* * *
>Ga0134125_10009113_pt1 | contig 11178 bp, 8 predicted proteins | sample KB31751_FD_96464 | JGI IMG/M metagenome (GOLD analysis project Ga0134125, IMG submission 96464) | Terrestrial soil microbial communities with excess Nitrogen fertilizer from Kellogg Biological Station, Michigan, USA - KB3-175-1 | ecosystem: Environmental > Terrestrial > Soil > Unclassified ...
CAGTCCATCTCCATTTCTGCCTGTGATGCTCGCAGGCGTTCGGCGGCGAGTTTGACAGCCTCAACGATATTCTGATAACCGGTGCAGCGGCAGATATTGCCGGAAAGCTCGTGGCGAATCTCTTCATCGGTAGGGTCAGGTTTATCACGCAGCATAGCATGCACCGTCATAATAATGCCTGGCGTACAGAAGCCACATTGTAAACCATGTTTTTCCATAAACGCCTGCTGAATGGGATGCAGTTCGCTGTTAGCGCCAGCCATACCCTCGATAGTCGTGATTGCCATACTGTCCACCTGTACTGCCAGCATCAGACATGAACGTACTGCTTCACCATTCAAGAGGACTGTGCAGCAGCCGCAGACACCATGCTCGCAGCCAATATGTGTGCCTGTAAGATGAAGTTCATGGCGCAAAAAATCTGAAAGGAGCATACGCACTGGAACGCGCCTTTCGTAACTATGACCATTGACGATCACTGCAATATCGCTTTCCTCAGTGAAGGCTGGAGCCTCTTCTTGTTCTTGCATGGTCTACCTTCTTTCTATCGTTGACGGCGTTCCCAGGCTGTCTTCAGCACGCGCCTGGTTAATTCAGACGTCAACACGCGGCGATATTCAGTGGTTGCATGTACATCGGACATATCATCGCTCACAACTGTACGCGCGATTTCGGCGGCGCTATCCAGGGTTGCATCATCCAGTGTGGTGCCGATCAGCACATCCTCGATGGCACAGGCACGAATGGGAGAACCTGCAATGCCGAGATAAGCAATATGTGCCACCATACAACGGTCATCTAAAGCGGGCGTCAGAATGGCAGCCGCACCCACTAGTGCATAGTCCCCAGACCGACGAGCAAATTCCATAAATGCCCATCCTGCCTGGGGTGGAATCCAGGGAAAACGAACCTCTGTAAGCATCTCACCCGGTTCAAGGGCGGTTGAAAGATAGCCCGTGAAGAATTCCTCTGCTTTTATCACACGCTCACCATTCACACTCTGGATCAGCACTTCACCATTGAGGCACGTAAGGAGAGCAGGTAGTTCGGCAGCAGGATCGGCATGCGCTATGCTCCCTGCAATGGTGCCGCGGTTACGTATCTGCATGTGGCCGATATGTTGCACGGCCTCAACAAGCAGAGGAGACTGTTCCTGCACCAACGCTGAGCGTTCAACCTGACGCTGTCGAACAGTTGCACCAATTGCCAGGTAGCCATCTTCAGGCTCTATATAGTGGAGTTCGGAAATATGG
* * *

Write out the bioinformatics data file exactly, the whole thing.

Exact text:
>Ga0134125_10009113_pt1 | contig 11178 bp, 8 predicted proteins | sample KB31751_FD_96464 | JGI IMG/M metagenome (GOLD analysis project Ga0134125, IMG submission 96464) | Terrestrial soil microbial communities with excess Nitrogen fertilizer from Kellogg Biological Station, Michigan, USA - KB3-175-1 | ecosystem: Environmental > Terrestrial > Soil > Unclassified ...
CAGTCCATCTCCATTTCTGCCTGTGATGCTCGCAGGCGTTCGGCGGCGAGTTTGACAGCCTCAACGATATTCTGATAACCGGTGCAGCGGCAGATATTGCCGGAAAGCTCGTGGCGAATCTCTTCATCGGTAGGGTCAGGTTTATCACGCAGCATAGCATGCACCGTCATAATAATGCCTGGCGTACAGAAGCCACATTGTAAACCATGTTTTTCCATAAACGCCTGCTGAATGGGATGCAGTTCGCTGTTAGCGCCAGCCATACCCTCGATAGTCGTGATTGCCATACTGTCCACCTGTACTGCCAGCATCAGACATGAACGTACTGCTTCACCATTCAAGAGGACTGTGCAGCAGCCGCAGACACCATGCTCGCAGCCAATATGTGTGCCTGTAAGATGAAGTTCATGGCGCAAAAAATCTGAAAGGAGCATACGCACTGGAACGCGCCTTTCGTAACTATGACCATTGACGATCACTGCAATATCGCTTTCCTCAGTGAAGGCTGGAGCCTCTTCTTGTTCTTGCATGGTCTACCTTCTTTCTATCGTTGACGGCGTTCCCAGGCTGTCTTCAGCACGCGCCTGGTTAATTCAGACGTCAACACGCGGCGATATTCAGTGGTTGCATGTACATCGGACATATCATCGCTCACAACTGTACGCGCGATTTCGGCGGCGCTATCCAGGGTTGCATCATCCAGTGTGGTGCCGATCAGCACATCCTCGATGGCACAGGCACGAATGGGAGAACCTGCAATGCCGAGATAAGCAATATGTGCCACCATACAACGGTCATCTAAAGCGGGCGTCAGAATGGCAGCCGCACCCACTAGTGCATAGTCCCCAGACCGACGAGCAAATTCCATAAATGCCCATCCTGCCTGGGGTGGAATCCAGGGAAAACGAACCTCTGTAAGCATCTCACCCGGTTCAAGGGCGGTTGAAAGATAGCCCGTGAAGAATTCCTCTGCTTTTATCACACGCTCACCATTCACACTCTGGATCAGCACTTCACCATTGAGGCACGTAAGGAGAGCAGGTAGTTCGGCAGCAGGATCGGCATGCGCTATGCTCCCTGCAATGGTGCCGCGGTTACGTATCTGCATGTGGCCGATATGTTGCACGGCCTCAACAAGCAGAGGAGACTGTTCCTGCACCAACGCTGAGCGTTCAACCTGACGCTGTCGAACAGTTGCACCAATTGCCAGGTAGCCATCTTCAGGCTCTATATAGTGGAGTTCGGAAATATGG